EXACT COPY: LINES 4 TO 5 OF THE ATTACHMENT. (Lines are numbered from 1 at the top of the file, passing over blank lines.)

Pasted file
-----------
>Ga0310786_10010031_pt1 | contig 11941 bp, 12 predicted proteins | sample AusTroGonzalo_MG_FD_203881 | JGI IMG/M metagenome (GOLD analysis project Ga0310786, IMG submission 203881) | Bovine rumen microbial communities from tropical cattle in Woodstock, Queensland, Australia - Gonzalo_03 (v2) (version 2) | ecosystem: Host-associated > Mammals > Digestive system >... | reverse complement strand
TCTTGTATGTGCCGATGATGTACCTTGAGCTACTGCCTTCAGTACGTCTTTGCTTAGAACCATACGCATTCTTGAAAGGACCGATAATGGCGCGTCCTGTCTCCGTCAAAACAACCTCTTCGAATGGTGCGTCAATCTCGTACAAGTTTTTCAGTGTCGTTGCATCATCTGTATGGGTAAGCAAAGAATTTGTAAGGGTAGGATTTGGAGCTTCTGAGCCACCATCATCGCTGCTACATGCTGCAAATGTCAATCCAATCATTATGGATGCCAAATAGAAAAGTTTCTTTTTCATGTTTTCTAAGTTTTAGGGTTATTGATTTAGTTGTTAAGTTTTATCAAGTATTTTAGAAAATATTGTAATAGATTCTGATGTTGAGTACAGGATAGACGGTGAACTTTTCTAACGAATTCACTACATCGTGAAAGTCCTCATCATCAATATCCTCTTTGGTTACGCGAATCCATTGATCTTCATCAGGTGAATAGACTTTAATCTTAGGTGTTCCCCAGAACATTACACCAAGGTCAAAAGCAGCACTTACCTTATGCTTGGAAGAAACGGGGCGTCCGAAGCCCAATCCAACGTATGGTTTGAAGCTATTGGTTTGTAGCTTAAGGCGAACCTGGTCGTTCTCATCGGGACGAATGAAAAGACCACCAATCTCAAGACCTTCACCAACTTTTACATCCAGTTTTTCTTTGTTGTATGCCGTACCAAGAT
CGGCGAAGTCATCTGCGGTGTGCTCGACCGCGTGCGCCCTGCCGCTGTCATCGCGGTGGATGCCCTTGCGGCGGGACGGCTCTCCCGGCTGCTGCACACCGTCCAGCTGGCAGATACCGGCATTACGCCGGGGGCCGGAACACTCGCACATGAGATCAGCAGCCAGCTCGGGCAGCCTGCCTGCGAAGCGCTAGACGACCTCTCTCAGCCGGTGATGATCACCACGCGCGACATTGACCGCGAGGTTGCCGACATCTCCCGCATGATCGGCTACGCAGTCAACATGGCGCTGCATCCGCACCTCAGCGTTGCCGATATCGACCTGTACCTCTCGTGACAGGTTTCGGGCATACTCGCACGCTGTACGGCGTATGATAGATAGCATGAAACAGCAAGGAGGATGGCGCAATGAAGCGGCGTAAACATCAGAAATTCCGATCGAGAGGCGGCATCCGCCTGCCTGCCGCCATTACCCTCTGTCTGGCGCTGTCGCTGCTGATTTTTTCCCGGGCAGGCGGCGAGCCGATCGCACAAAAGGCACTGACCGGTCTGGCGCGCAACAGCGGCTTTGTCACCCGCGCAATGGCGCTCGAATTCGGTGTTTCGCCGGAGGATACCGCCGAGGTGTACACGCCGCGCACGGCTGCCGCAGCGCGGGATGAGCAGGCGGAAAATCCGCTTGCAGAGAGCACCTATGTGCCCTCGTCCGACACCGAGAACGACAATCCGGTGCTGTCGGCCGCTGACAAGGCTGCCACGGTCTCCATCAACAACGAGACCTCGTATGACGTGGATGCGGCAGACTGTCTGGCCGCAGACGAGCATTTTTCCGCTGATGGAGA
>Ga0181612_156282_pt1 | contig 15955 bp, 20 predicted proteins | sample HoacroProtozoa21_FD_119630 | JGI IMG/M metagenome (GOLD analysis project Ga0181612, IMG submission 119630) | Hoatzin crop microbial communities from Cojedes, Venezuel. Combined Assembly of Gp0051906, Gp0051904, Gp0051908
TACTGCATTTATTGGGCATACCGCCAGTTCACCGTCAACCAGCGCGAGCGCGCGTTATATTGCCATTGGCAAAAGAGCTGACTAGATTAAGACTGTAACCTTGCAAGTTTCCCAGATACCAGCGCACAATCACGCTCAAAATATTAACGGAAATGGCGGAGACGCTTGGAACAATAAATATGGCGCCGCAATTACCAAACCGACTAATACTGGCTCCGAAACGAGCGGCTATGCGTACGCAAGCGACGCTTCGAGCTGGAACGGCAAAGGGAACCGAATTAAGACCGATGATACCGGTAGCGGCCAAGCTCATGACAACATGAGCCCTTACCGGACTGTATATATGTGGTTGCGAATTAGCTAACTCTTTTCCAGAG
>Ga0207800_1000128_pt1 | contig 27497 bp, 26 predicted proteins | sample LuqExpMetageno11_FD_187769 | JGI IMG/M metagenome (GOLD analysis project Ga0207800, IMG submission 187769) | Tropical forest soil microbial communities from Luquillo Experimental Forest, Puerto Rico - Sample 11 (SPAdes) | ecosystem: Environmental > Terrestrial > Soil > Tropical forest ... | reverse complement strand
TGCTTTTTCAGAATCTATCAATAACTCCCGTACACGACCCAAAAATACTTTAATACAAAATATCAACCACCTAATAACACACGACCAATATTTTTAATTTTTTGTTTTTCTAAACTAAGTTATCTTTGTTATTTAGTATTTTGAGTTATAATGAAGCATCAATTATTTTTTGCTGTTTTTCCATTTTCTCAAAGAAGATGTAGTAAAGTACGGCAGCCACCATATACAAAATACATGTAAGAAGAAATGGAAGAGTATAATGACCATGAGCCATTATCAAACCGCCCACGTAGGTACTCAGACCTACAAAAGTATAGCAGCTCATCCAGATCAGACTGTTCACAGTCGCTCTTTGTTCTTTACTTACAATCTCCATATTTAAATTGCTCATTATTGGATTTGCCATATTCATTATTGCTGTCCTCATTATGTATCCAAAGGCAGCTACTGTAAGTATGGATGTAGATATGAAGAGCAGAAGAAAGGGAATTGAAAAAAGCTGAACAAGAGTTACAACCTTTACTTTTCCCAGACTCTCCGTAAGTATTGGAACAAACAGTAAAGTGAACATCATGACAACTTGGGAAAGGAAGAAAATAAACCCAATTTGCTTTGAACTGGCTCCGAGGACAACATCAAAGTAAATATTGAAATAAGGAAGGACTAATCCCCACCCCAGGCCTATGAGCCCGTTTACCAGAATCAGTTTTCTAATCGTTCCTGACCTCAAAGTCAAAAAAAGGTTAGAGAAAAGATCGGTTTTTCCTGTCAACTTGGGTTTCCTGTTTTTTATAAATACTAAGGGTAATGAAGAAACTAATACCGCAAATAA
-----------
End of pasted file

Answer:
>Ga0181612_156282_pt1 | contig 15955 bp, 20 predicted proteins | sample HoacroProtozoa21_FD_119630 | JGI IMG/M metagenome (GOLD analysis project Ga0181612, IMG submission 119630) | Hoatzin crop microbial communities from Cojedes, Venezuel. Combined Assembly of Gp0051906, Gp0051904, Gp0051908
TACTGCATTTATTGGGCATACCGCCAGTTCACCGTCAACCAGCGCGAGCGCGCGTTATATTGCCATTGGCAAAAGAGCTGACTAGATTAAGACTGTAACCTTGCAAGTTTCCCAGATACCAGCGCACAATCACGCTCAAAATATTAACGGAAATGGCGGAGACGCTTGGAACAATAAATATGGCGCCGCAATTACCAAACCGACTAATACTGGCTCCGAAACGAGCGGCTATGCGTACGCAAGCGACGCTTCGAGCTGGAACGGCAAAGGGAACCGAATTAAGACCGATGATACCGGTAGCGGCCAAGCTCATGACAACATGAGCCCTTACCGGACTGTATATATGTGGTTGCGAATTAGCTAACTCTTTTCCAGAG